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ZEISS DTI thermal imaging cameras. For more discoveries at night, and during the day.

Some Hong Kong birding (1 Viewer)


Well-known member
1 Jan

One well-known place for birding is the Kadoorie Farm and Botanical Garden. It is a tourist attraction with an entrance fee. Near the entrance there are displays of agricultural and horticultural practices. Further uphill there are forests and a bit of grassland, with themed gardens here and there. It is common to take a shuttle bus up to the top of the hill and then to walk back down to the entrance.

Earlier, I had twitched a Bull-headed Shrike near the Butterfly Garden. The bird was quite vocal and showed brilliantly.

This New Year's Day, I was out looking for a male Fujian Niltava, reported to be near the water tank above Orchid Haven.

I got off the shuttle bus at Orchid Haven. For a moment I was confused about where to go. I took what turned out to be the correct road. Upon reaching the water tank, I was disappointed to see no sign of any Fujian Niltava. I thought that the water would attract insects, which in turn would attract a flycatcher on a winter day.

It was only when I went a bit further that I heard a call that sounded promising. Then, a flash of blue! I was a bit frustrated and worried that it might not show any better the rest of the afternoon.

Luckily, it showed much better in due course. I took quite a few photographs and got a good enough view to check that the vent was of a much paler shade than the orange on the breast, which distinguishes the male Fujian Niltava from the male Orange-bellied Niltava.

Looking around, I also found a Pale Thrush, which perched long enough for me to take a confirmatory photo. This was the second Pale Thrush that I had knowingly seen. The first was in a small urban park in the north of Hong Kong (an area called Sheung Shui).

Happy as a sandboy, I walked down to the entrance, spotting most notably along the way an Ashy Drongo with a white face. It was nice seeing one perched out in the open.
11 Jan

There was a Japanese Cormorant this January. The Japanese Cormorant is a rare winter visitor to Hong Kong. For several days, it was seen on the coast of the large Lantau Island. One would reach that spot by renting a boat from the smaller island of Cheung Chau. Incidentally, one particularly party who hired a boat for this purpose failed to find the Japanese Cormorant but were instead graced with marvellously close views of a Eurasian Eagle Owl that happened to be sitting on a rock by the sea!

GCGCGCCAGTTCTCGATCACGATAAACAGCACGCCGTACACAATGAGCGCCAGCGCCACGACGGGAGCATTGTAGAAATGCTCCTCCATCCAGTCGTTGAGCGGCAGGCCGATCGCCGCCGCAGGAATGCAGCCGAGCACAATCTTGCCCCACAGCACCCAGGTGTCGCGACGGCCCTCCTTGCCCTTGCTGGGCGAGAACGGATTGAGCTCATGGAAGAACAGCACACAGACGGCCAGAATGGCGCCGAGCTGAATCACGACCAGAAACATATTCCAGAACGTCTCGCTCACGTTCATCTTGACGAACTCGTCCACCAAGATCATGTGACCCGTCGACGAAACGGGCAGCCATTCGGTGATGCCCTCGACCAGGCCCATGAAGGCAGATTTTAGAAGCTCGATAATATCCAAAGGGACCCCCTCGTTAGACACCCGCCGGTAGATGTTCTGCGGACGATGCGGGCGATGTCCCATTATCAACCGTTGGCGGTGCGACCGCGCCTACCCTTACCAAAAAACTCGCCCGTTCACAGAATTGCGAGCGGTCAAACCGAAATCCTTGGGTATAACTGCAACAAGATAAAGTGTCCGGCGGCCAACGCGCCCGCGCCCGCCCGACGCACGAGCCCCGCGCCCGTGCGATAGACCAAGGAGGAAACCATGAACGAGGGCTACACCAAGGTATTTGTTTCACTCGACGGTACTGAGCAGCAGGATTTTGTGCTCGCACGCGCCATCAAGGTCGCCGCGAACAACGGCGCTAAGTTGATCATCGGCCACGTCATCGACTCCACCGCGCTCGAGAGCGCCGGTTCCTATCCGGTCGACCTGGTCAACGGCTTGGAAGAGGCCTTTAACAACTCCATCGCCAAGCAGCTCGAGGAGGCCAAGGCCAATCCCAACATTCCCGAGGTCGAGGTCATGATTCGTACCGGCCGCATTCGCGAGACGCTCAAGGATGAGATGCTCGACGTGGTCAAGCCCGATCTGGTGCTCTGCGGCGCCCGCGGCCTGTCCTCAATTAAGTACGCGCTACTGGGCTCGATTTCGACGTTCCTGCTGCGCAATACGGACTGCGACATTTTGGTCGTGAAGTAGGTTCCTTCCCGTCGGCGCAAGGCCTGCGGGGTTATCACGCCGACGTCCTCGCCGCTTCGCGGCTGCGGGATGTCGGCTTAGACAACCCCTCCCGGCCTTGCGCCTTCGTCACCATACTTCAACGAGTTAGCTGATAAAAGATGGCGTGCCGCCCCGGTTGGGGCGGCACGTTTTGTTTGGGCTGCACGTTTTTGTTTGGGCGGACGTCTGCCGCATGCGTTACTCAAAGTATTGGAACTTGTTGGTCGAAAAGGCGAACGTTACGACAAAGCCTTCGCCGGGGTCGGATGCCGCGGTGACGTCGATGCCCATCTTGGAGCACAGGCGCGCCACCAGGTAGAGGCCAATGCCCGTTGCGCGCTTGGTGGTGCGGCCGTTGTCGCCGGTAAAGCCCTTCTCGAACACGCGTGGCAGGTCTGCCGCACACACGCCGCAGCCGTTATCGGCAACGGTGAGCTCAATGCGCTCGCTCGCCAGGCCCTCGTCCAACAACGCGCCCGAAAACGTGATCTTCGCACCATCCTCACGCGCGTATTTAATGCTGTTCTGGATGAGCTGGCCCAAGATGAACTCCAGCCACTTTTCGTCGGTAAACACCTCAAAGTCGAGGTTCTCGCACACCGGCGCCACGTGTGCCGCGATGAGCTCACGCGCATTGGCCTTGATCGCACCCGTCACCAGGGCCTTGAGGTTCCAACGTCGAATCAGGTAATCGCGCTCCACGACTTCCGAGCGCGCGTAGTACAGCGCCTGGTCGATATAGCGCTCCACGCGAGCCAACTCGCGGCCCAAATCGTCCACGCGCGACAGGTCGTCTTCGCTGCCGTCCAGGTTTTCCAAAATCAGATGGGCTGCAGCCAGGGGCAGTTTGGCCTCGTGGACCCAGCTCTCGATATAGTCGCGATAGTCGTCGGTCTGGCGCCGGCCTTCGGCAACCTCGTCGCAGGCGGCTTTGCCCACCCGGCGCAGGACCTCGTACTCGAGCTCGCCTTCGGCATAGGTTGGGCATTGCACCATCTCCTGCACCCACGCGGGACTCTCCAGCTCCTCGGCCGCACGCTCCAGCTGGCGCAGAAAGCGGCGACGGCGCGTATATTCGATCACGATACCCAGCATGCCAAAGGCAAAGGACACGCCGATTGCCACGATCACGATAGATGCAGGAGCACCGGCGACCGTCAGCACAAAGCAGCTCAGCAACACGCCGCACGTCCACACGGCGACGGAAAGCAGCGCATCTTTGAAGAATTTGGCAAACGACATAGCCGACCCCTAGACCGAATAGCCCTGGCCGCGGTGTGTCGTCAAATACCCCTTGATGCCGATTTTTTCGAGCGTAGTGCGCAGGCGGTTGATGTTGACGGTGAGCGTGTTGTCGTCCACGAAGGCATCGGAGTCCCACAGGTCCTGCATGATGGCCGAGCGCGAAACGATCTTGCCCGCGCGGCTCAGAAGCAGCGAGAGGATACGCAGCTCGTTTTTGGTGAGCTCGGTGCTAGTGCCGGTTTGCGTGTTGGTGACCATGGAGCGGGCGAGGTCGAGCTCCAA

On one particular day in that period, I went to Cheung Chau expecting to find other birders or photographers, but there was no such person and apparently nobody from whom to hire a boat to the location. I thought I had missed my chance.

As it happened, later the Japanese Cormorant frequented a different location: a rock visible from the promenade near Disneyland, where Great Cormorants like to roost. I was grateful that it was at a more convenient location than Cheung Chau. The promenade is outside the paid area of Disneyland, so one didn't have to pay the entrance fee.

I marched from the MTR (i.e. subway or metro) station right down to the Disneyland pier, then made a right turn and walked along the promenade. An acquaintance greeted me and informed me that the Japanese Cormorant showed for some time and then went out of sight! It was dejecting to receive the news. I hoped that the bird in question had simply moved to a point on the rock that was not visible from certain angles.

I was right! It turns out that it moved to a place almost completely hidden from where I first stood looking at it. The Japanese Cormorant would occasionally raise its head, so that I could see the whiteness of its throat.

Why I didn't think sooner of moving further along the promenade to check the rock from a different angle, I can't say for sure. But I eventually figured out that that was what I had to do. Indeed I got views that were much better there though not entirely splendid, since the rock was quite some distance from the shore and even with my scope I had to crank up the zoom to the maximum to appreciate its features. Its startlingly white underparts separated it from all the other cormorants present. With some effort, I checked that the lower mandible was of the same shade of yellow as the gular pouch, and that the back of the gular pouch was angled much more sharply than on a Great Cormorant.

An osprey happened to be there as well. Behind me was a hotel overlooking a garden that was visited by starlings and bulbuls. I saw the cormorants fly off, and I myself left the place at around sunset.
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